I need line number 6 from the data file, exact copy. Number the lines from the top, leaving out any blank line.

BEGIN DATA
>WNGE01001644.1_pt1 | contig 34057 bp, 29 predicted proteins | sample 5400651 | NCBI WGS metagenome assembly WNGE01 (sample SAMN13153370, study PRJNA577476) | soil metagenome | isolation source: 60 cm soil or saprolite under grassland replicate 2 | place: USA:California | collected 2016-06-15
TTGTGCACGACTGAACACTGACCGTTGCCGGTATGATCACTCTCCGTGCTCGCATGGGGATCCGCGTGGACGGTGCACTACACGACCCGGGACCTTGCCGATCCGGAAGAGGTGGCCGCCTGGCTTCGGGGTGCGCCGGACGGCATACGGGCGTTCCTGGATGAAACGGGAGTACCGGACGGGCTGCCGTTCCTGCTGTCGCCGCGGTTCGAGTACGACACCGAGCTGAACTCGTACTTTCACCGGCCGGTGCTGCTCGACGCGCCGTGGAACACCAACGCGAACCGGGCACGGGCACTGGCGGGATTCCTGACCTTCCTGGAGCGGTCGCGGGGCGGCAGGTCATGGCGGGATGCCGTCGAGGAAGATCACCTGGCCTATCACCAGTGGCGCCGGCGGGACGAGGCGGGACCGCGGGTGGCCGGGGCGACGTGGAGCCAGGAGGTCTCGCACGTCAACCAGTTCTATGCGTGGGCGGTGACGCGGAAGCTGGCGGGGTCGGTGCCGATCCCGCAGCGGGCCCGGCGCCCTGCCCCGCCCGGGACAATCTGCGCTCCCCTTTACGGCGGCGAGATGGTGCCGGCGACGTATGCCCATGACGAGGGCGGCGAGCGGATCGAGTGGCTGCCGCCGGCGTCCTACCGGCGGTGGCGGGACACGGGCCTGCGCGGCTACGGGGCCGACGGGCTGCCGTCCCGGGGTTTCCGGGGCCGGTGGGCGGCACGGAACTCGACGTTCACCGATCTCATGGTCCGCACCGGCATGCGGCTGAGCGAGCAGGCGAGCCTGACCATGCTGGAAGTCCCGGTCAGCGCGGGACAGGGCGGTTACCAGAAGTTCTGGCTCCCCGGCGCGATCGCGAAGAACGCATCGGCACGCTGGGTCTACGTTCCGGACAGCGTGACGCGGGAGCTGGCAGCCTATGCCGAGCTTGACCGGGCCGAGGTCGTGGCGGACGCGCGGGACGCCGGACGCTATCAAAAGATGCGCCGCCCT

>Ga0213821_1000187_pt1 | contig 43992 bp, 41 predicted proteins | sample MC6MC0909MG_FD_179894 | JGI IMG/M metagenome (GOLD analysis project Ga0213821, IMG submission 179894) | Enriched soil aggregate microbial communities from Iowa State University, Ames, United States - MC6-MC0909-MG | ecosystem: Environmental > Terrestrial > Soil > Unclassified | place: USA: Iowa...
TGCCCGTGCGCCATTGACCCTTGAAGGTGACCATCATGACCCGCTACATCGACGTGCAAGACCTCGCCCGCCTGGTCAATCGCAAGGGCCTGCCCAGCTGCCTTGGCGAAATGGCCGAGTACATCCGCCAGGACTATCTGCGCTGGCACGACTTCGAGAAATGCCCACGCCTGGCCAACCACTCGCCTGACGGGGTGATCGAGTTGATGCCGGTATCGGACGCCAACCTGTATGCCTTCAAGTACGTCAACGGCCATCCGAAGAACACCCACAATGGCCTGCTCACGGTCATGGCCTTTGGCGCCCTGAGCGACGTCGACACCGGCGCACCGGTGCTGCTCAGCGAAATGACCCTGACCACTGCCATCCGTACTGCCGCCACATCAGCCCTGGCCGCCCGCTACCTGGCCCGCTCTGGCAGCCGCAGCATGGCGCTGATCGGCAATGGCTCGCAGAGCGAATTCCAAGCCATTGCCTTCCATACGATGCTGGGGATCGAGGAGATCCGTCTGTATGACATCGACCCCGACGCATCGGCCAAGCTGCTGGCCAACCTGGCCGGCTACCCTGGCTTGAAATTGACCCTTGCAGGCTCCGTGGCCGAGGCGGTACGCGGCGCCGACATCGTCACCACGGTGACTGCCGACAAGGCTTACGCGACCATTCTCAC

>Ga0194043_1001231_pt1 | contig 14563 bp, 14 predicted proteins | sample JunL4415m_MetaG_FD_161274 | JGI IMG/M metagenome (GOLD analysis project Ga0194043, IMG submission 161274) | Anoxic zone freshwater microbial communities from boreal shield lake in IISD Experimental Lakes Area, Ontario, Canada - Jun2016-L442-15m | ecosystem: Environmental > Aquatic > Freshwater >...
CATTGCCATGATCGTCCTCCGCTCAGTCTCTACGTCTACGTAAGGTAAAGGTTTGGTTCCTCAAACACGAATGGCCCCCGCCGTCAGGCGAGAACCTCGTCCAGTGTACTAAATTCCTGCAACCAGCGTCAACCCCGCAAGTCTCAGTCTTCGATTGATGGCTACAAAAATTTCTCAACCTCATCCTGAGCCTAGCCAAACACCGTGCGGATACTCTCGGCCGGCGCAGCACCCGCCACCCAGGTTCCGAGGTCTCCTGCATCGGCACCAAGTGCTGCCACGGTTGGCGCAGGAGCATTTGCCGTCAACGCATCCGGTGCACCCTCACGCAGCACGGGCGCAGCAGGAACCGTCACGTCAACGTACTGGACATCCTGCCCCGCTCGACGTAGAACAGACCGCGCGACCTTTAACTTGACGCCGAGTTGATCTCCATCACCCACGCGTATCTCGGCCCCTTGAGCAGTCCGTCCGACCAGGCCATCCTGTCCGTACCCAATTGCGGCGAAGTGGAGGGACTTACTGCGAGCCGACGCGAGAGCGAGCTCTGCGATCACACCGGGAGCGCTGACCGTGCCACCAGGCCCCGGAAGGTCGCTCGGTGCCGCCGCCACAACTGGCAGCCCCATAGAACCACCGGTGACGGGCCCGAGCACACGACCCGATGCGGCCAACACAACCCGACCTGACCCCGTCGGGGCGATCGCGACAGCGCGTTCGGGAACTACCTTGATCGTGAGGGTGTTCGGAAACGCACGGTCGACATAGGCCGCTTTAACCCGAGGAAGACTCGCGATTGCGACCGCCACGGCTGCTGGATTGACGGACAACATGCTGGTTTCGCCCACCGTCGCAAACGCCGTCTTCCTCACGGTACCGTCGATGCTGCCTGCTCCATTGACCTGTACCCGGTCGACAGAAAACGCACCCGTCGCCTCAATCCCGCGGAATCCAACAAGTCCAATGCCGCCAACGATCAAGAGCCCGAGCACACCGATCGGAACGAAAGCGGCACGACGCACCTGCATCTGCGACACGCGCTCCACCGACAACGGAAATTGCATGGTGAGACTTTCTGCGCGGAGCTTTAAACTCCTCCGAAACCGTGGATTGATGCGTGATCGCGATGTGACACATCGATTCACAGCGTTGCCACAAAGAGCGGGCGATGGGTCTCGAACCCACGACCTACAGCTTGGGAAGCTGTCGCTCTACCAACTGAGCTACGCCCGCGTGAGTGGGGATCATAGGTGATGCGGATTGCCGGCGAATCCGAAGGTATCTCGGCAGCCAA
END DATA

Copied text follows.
CATTGCCATGATCGTCCTCCGCTCAGTCTCTACGTCTACGTAAGGTAAAGGTTTGGTTCCTCAAACACGAATGGCCCCCGCCGTCAGGCGAGAACCTCGTCCAGTGTACTAAATTCCTGCAACCAGCGTCAACCCCGCAAGTCTCAGTCTTCGATTGATGGCTACAAAAATTTCTCAACCTCATCCTGAGCCTAGCCAAACACCGTGCGGATACTCTCGGCCGGCGCAGCACCCGCCACCCAGGTTCCGAGGTCTCCTGCATCGGCACCAAGTGCTGCCACGGTTGGCGCAGGAGCATTTGCCGTCAACGCATCCGGTGCACCCTCACGCAGCACGGGCGCAGCAGGAACCGTCACGTCAACGTACTGGACATCCTGCCCCGCTCGACGTAGAACAGACCGCGCGACCTTTAACTTGACGCCGAGTTGATCTCCATCACCCACGCGTATCTCGGCCCCTTGAGCAGTCCGTCCGACCAGGCCATCCTGTCCGTACCCAATTGCGGCGAAGTGGAGGGACTTACTGCGAGCCGACGCGAGAGCGAGCTCTGCGATCACACCGGGAGCGCTGACCGTGCCACCAGGCCCCGGAAGGTCGCTCGGTGCCGCCGCCACAACTGGCAGCCCCATAGAACCACCGGTGACGGGCCCGAGCACACGACCCGATGCGGCCAACACAACCCGACCTGACCCCGTCGGGGCGATCGCGACAGCGCGTTCGGGAACTACCTTGATCGTGAGGGTGTTCGGAAACGCACGGTCGACATAGGCCGCTTTAACCCGAGGAAGACTCGCGATTGCGACCGCCACGGCTGCTGGATTGACGGACAACATGCTGGTTTCGCCCACCGTCGCAAACGCCGTCTTCCTCACGGTACCGTCGATGCTGCCTGCTCCATTGACCTGTACCCGGTCGACAGAAAACGCACCCGTCGCCTCAATCCCGCGGAATCCAACAAGTCCAATGCCGCCAACGATCAAGAGCCCGAGCACACCGATCGGAACGAAAGCGGCACGACGCACCTGCATCTGCGACACGCGCTCCACCGACAACGGAAATTGCATGGTGAGACTTTCTGCGCGGAGCTTTAAACTCCTCCGAAACCGTGGATTGATGCGTGATCGCGATGTGACACATCGATTCACAGCGTTGCCACAAAGAGCGGGCGATGGGTCTCGAACCCACGACCTACAGCTTGGGAAGCTGTCGCTCTACCAACTGAGCTACGCCCGCGTGAGTGGGGATCATAGGTGATGCGGATTGCCGGCGAATCCGAAGGTATCTCGGCAGCCAA